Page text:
Questions to Ask While Revising

Book cover of James Scott Bell's Plot and Structure

James Scott Bell’s book Plot and Structure has some useful information, but I would rank this one as more of library loan instead of a must own. Plot and pacing come more naturally to me.  Description and setting are generally my problems, so I ended up doing a lot of skimming. However, I did find the chapter about revision to be very helpful.  Here are some of the questions JSB suggests mulling over while editing:

Questions About Your Lead Character

  • Is the LC memorable? Compelling? Enough to carry a reader all the way through the plot?
  • Does this character avoid clichés? Is he capable of surprising us? What’s unique about the character?
  • Is the character’s objective strong enough?
  • How does the character grow over the course of the story?
  • How does the character demonstrate inner strength?

Questions About Your Opposition

  • Is your opposing character interesting?
  • Is he fully realized, not just a cardboard cutout?
  • Is he justified (at least in his own mind) in his actions?
  • Is he believable?
  • Is he as strong as or stronger than the Lead?

Questions About Your Story’s Adhesive Nature

  • Is the conflict between the Lead and opposition crucial for both?
  • Why can’t they just walk away? What holds them together?

Questions About Your Scenes

  • Are the big scenes big enough? Surprising enough? Can you make them more original, unanticipated, and draw them out for all they are worth?
  • Is there enough conflict in the scenes?
  • What is the least memorable scene? Cut it! Now we have a new “least memorable scene.” Consider cutting it, too.
  • What else can be cut in order to move the story relentlessly forward?
  • Does the climactic scene come to fast (through writer fatigue to finish)? Can you make it more, write it for all it’s worth? Set a ticking clock?
  • Do we need a new minor subplot to building up a sagging midsection? Do you need to cut a subplot to clarify a tangle of melodrama?

Questions About Your Minor Characters

  • What is their purpose in the plot?
  • Are they unique and colorful?

The Four Basic Science Fiction and Fantasy Story Models

A lot has been written on plot and whether you even need one.  Stephen King argued in On Writing that you don’t need a plot as much as good characters and an interesting premise.  He’s a write-by-the-seat-of-your-pants kind of guy.  That surprised me.  I wrote my first book that way, and I can’t say I was a fan of that model.  Not only is it stressful, but I think my lack of direction showed.  For my second and third novels, I’ve had at least an outline and sketched out the major themes I wanted to cover.  The first drafts of those two have gone much smoother.

I’ve been reading a few books lately by authors who do like a plot with more structure.  I’ll be doing a Ten Tips on James Scott Bell’s book on plot, but once again, the most helpful resource so far has been Orson Scott Card’s How to Write Science Fiction and Fantasy.  I swear, this the last post on it, and I’ll shut up, but only if you promise to read the whole thing.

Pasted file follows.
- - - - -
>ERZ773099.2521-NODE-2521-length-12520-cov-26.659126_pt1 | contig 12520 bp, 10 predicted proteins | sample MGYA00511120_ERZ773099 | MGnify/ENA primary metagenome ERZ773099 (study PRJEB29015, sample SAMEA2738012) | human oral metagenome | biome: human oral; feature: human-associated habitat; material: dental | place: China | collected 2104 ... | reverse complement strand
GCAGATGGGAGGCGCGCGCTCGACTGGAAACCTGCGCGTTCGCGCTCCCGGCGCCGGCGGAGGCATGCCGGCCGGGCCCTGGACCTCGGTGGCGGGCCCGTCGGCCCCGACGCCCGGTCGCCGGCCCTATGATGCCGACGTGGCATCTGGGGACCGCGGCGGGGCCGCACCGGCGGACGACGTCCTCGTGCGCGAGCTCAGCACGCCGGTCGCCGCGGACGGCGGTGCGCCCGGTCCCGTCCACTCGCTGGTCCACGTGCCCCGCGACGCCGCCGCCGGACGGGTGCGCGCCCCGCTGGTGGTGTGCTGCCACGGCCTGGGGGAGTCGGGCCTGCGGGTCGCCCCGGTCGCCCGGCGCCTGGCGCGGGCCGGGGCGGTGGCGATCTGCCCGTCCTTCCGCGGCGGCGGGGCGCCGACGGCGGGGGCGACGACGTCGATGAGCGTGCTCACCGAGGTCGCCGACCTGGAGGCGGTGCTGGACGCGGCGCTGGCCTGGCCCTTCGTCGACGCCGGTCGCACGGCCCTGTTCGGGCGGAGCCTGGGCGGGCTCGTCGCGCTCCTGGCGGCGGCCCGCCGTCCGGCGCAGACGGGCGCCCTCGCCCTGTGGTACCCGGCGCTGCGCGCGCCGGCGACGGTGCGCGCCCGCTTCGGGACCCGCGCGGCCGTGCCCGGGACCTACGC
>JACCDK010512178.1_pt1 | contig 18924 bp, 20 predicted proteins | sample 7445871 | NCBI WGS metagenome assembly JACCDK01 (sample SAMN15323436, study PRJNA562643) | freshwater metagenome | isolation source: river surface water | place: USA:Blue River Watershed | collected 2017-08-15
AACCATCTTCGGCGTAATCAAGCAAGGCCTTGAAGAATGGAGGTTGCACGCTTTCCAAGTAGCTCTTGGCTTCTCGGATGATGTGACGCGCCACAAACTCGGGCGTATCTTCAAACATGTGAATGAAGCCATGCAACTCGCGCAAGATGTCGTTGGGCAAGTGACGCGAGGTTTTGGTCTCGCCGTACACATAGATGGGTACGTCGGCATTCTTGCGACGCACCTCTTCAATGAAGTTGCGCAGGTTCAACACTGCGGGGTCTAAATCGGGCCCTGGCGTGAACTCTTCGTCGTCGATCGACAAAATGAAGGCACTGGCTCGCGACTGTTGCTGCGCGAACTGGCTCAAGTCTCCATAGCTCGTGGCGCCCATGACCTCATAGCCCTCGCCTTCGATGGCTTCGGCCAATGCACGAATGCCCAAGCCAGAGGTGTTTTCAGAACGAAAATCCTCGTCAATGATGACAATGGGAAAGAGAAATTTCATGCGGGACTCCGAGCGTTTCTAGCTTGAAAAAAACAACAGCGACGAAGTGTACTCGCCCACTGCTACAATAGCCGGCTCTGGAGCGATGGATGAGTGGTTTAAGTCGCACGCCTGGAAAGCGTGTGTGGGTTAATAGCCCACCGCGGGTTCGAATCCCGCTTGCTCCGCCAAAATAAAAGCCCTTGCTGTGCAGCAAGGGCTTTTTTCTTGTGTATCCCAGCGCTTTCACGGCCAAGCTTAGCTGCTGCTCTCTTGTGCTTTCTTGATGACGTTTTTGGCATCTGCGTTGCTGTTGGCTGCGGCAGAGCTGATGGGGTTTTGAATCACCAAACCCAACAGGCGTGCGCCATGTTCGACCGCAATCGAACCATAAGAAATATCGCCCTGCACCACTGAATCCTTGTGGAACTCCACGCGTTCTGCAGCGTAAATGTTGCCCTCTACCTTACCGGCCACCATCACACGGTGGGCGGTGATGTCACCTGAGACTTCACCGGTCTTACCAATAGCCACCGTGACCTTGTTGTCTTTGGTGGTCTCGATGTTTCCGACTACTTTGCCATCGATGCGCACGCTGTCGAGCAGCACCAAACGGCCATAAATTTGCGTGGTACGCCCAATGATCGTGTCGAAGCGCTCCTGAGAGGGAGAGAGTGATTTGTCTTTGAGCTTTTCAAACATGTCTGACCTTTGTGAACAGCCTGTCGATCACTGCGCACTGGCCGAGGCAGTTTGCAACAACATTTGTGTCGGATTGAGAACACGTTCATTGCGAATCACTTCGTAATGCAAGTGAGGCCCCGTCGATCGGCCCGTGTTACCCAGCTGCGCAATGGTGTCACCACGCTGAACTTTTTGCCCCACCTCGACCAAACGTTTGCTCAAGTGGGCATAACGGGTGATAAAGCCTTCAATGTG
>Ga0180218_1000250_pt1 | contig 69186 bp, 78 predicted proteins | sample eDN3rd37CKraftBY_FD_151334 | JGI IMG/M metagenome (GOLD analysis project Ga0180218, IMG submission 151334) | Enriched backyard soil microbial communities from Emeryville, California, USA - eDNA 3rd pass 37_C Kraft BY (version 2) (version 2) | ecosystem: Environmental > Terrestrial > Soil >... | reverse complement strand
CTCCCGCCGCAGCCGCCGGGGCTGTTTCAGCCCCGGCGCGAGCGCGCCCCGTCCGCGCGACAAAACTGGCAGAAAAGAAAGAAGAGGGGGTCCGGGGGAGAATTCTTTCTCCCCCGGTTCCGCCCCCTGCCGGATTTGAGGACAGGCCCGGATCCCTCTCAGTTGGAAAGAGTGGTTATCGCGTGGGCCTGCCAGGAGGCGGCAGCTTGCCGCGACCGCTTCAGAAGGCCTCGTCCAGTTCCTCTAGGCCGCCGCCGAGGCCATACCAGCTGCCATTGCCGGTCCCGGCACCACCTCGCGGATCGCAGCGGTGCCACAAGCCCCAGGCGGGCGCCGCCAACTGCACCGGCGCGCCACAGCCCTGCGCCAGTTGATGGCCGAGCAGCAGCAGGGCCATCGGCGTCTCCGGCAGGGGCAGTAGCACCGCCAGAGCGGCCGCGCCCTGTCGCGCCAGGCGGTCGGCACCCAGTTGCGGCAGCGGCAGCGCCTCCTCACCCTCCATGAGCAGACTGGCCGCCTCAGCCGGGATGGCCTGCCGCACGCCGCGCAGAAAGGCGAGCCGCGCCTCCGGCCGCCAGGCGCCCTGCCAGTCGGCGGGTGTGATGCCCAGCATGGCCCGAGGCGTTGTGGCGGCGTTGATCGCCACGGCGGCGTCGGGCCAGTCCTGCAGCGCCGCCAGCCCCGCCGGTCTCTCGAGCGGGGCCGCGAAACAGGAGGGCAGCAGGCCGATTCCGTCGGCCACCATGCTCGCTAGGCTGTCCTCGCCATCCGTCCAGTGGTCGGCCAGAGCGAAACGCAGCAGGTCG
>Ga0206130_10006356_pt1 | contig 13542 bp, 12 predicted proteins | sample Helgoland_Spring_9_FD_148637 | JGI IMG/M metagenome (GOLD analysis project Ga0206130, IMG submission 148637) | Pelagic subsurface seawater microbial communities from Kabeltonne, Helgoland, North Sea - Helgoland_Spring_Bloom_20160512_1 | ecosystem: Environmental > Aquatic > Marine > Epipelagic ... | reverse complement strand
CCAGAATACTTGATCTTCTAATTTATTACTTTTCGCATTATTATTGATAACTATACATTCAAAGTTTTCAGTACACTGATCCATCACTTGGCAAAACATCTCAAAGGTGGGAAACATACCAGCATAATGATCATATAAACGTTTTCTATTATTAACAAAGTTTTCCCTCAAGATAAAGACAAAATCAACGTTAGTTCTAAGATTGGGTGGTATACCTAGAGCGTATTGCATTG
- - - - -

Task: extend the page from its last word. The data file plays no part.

OSC maintains that most stories follow one of the following four models (MICE):

The Wizard of Oz is an example of the milieu story model.

Milieu:  The story begins when you enter a strange land. It ends when you leave. The Wizard of Oz, Gulliver’s Travels

Sherlock Holmes is an example of the idea story model.

Idea:  The story begins by raising a question. It ends when the question is answered. Sherlock Holmes and nearly every other mystery

Perks is an example of the character story model.

Character:  This story is about transformation. It begins when the main character becomes so unhappy in his present role that he begins the process of change. It ends when the character either settles into a new role or gives up the struggle and remains in the old role. The Perks of Being a Wallflower and most coming of age stories

Lord of the Rings is an example of the event story model.

Event:  The world is out of order. This story begins not when the disorder starts, but when the character whose actions are most crucial to establishing the new order becomes involved in the struggle. It ends when a new order is established, the old order is restored, or the world descends into chaos and order is destroyed. Lord of the Rings and a kagillion other epic fantasies

The most important point to remember in plotting is to finish the story you started.  If you begin your story one way and end it another, you’ll frustrate your readers. Imagine if instead of solving the murder (idea), Holmes decided half way through to check into rehab, and the end of the book was about him conquering addiction (character). Bully for Holmes, but I want to know if the butler did it.  Likewise, how frustrating would Return of the King have been if Frodo decided instead of finishing his quest to destroy the ring (event), that after meeting Gollum he’d had enough adventure and headed back to his hobbit hole (milieu)?

Up Next:  Ten Tips from James Scott Bell’s Plot and Structure